I believe that visual storytelling, [whether it be] shorts or feature films, animation or live action, should be used to say something or make people feel something. I am amazed at the number of films out there with absolutely no meaningful message and that just look pretty. Why put so much work into something if it won’t emote anything? Why talk if you have nothing to say?

Do you have any advice for current Academy students who will be graduating soon?

With my current understanding and level of experience, I would have never initiated such an ambitious project. But I am glad I was young and hungry for creativity so I did it without fear. My only advice would be to never let fear take you over and bite into bigger chunks than other people might recommend. If you think you can chew it, you are probably right. Always push yourself and never allow fear to paralyze you.

I have to admit I have lost that insane positivity and passion having been in the gaming industry, and I am desperately working on getting it back. Just never lose it in the first place, and stay hungry. Don’t think too much, and just jump into whatever project you want to do headfirst. Have fun.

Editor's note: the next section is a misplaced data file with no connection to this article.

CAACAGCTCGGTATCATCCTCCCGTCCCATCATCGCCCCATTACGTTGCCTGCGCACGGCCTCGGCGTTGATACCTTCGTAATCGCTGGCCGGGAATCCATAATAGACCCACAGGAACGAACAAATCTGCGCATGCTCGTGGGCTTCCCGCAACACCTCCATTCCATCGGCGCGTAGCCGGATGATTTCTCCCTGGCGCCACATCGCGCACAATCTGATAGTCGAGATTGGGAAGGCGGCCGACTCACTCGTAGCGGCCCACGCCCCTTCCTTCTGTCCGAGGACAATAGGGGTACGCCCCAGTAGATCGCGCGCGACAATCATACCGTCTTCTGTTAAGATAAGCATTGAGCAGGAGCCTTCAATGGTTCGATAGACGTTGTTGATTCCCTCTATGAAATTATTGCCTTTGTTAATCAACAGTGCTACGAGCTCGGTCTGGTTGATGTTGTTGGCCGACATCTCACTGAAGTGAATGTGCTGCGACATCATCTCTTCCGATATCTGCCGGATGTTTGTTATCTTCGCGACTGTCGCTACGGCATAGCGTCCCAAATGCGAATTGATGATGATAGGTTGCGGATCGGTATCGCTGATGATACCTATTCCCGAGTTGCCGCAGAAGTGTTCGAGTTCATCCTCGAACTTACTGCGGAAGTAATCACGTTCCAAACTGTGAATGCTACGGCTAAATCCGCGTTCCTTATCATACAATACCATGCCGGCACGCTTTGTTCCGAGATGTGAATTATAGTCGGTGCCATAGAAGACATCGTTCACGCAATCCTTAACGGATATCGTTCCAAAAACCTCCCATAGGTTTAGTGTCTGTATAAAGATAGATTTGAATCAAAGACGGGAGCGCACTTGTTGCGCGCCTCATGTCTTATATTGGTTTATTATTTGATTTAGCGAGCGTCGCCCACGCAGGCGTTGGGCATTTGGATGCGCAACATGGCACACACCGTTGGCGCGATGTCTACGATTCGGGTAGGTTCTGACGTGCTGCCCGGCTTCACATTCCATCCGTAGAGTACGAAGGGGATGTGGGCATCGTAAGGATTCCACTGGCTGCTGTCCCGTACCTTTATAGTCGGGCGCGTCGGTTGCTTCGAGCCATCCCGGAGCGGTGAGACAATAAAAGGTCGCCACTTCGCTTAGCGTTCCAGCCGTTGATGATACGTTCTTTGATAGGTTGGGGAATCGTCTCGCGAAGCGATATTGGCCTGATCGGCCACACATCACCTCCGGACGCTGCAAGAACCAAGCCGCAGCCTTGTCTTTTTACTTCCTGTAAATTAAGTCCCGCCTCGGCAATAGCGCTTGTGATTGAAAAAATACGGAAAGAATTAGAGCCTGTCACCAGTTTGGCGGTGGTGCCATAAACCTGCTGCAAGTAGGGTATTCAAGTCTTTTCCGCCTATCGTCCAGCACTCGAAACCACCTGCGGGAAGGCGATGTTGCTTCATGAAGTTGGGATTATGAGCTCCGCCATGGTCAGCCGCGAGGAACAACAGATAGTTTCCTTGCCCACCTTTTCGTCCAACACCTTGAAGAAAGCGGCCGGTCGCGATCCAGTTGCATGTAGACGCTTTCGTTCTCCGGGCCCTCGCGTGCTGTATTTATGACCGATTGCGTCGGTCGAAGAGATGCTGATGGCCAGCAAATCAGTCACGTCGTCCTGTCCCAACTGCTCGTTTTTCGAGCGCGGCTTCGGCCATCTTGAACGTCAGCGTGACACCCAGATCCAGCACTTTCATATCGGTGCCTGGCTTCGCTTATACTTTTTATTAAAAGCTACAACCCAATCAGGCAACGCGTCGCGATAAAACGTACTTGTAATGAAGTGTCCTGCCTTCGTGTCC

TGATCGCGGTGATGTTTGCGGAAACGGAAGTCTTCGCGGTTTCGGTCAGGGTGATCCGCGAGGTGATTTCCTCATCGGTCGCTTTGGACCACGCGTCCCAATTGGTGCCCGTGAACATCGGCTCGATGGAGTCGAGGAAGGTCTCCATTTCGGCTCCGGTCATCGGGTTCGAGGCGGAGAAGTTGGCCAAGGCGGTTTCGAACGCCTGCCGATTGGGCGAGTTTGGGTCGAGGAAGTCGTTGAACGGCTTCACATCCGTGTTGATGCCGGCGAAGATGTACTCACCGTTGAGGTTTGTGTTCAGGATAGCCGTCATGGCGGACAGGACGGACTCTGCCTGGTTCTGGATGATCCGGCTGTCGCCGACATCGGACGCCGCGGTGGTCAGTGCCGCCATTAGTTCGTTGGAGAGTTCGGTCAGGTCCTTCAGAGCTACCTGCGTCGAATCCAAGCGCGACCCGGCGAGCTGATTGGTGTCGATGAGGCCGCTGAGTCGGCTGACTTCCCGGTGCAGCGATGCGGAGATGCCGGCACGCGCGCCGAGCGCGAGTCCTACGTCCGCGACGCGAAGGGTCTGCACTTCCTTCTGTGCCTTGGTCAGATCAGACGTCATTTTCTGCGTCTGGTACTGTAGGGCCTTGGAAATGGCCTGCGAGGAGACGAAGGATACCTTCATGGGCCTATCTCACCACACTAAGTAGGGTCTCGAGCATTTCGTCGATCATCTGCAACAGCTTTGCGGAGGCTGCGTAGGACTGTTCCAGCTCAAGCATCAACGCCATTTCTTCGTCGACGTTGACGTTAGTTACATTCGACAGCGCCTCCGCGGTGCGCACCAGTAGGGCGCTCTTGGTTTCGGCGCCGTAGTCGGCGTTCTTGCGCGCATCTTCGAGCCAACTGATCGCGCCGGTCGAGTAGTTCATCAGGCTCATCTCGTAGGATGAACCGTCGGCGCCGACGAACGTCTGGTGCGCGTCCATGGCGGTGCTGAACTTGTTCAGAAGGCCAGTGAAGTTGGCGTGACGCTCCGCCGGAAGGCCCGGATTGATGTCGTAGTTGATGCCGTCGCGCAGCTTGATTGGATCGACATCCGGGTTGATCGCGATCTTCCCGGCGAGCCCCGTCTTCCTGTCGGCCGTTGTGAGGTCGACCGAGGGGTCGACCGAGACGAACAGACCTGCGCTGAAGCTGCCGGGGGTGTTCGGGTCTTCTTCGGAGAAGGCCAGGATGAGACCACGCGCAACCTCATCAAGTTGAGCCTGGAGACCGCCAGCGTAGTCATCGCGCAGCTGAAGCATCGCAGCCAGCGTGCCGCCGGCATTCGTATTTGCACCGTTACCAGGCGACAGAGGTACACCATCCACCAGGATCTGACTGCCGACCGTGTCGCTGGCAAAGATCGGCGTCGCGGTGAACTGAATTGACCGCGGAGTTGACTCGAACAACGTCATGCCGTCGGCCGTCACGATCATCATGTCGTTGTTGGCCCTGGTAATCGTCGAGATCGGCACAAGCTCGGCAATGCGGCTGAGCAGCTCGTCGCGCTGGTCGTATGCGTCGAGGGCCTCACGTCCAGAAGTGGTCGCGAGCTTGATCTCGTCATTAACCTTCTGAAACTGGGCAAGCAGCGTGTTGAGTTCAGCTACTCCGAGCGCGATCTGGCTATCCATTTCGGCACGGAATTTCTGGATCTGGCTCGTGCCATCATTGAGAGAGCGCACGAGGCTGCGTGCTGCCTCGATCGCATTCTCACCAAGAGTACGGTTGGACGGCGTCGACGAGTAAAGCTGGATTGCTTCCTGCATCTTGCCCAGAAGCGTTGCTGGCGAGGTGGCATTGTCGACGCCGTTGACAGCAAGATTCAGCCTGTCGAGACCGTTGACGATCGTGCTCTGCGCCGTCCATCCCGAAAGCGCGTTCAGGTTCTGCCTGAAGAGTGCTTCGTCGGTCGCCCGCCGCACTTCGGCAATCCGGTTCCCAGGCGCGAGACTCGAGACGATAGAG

Below is a list of festivals where Prelude has screened:

Asheville Cinema Festival 2014 (Official Selection) - Asheville North Carolina

Napa Valley Film Festival 2014 (Official Selection) - Napa California

International Film Festival of Cinematic Arts 2014 (Official Selection) - Los Angeles California

Animazspot Film Festival 2014 (Official Selection) - Los Angeles California

Nineworlds Film Festival 2014 (WINNER in Short Animation Category) - London, UK

MovingMedia International Student Film Festival 2014 (WINNER 2nd Place in Animation Category) - Detroit

Laughlin International Film Festival 2014 (Official Selection) - Laughlin Nevada

Mosaic Film Festival 2014 (FINALIST) - Grand Rapids, Michigan

 

For more information on Prelude, please visit www.preludethefilm.com.